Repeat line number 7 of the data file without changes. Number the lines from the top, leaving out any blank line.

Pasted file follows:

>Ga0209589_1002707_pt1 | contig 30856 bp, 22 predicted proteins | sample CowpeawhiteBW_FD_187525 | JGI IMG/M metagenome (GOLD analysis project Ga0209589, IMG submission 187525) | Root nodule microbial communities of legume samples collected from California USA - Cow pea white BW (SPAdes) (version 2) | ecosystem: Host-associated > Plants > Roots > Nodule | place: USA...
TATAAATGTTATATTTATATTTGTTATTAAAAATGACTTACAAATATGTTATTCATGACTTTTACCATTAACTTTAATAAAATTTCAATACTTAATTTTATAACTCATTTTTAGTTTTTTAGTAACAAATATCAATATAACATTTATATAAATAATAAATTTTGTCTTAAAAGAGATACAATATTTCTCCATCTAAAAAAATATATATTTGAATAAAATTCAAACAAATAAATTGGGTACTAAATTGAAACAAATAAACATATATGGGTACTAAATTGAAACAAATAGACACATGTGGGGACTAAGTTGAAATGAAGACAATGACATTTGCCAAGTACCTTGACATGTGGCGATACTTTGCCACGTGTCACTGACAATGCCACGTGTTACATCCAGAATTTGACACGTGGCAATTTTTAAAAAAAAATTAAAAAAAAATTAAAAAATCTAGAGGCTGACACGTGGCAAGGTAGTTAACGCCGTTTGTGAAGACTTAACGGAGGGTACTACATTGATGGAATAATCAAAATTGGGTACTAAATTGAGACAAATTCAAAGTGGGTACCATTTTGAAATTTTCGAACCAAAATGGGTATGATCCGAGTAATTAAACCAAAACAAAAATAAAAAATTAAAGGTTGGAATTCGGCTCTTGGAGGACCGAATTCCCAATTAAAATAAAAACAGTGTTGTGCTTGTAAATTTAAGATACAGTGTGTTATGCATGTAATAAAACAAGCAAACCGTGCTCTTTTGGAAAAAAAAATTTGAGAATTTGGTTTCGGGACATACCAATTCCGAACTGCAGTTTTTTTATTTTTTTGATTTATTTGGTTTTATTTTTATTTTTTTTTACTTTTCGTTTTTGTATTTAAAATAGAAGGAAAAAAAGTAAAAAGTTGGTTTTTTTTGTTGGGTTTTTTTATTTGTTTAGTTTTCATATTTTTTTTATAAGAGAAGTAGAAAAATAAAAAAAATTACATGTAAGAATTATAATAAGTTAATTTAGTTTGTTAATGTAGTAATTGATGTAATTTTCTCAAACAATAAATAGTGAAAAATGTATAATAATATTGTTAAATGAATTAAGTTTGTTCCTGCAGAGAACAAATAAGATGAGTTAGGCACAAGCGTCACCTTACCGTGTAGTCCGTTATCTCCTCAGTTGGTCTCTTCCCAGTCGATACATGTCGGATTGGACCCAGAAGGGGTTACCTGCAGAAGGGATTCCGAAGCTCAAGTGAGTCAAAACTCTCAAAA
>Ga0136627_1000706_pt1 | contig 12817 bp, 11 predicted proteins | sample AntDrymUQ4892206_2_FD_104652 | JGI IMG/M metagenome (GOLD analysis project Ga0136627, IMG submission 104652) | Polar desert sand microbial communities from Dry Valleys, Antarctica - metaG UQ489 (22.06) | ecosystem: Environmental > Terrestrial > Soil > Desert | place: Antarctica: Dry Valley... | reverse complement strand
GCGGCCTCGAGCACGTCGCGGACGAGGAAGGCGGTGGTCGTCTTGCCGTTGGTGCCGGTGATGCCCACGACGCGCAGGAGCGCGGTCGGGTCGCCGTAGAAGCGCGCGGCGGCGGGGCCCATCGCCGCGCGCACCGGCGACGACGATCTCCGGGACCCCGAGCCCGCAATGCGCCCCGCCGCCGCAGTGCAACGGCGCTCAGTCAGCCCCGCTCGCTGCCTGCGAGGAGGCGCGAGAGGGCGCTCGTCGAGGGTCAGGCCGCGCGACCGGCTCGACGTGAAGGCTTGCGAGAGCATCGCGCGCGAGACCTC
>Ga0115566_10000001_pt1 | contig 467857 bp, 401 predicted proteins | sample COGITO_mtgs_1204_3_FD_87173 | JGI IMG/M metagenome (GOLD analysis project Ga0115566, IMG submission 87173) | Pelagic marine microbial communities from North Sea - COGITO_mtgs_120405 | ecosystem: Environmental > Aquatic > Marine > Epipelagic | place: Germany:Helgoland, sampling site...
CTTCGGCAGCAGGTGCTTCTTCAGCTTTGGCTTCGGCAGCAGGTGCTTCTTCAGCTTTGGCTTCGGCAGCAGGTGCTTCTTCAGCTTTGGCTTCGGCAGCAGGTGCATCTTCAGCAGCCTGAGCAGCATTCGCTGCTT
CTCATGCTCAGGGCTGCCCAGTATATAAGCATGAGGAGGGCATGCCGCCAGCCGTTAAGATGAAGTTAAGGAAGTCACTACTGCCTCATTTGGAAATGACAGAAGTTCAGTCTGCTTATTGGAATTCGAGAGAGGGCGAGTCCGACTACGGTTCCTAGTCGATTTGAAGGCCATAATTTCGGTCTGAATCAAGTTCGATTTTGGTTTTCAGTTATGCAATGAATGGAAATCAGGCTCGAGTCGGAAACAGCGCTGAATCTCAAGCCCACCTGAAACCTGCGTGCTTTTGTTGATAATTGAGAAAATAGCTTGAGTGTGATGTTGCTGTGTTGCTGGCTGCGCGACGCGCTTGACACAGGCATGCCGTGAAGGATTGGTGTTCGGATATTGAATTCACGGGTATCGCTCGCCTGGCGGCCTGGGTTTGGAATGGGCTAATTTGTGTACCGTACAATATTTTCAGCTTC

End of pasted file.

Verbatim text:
CTCATGCTCAGGGCTGCCCAGTATATAAGCATGAGGAGGGCATGCCGCCAGCCGTTAAGATGAAGTTAAGGAAGTCACTACTGCCTCATTTGGAAATGACAGAAGTTCAGTCTGCTTATTGGAATTCGAGAGAGGGCGAGTCCGACTACGGTTCCTAGTCGATTTGAAGGCCATAATTTCGGTCTGAATCAAGTTCGATTTTGGTTTTCAGTTATGCAATGAATGGAAATCAGGCTCGAGTCGGAAACAGCGCTGAATCTCAAGCCCACCTGAAACCTGCGTGCTTTTGTTGATAATTGAGAAAATAGCTTGAGTGTGATGTTGCTGTGTTGCTGGCTGCGCGACGCGCTTGACACAGGCATGCCGTGAAGGATTGGTGTTCGGATATTGAATTCACGGGTATCGCTCGCCTGGCGGCCTGGGTTTGGAATGGGCTAATTTGTGTACCGTACAATATTTTCAGCTTC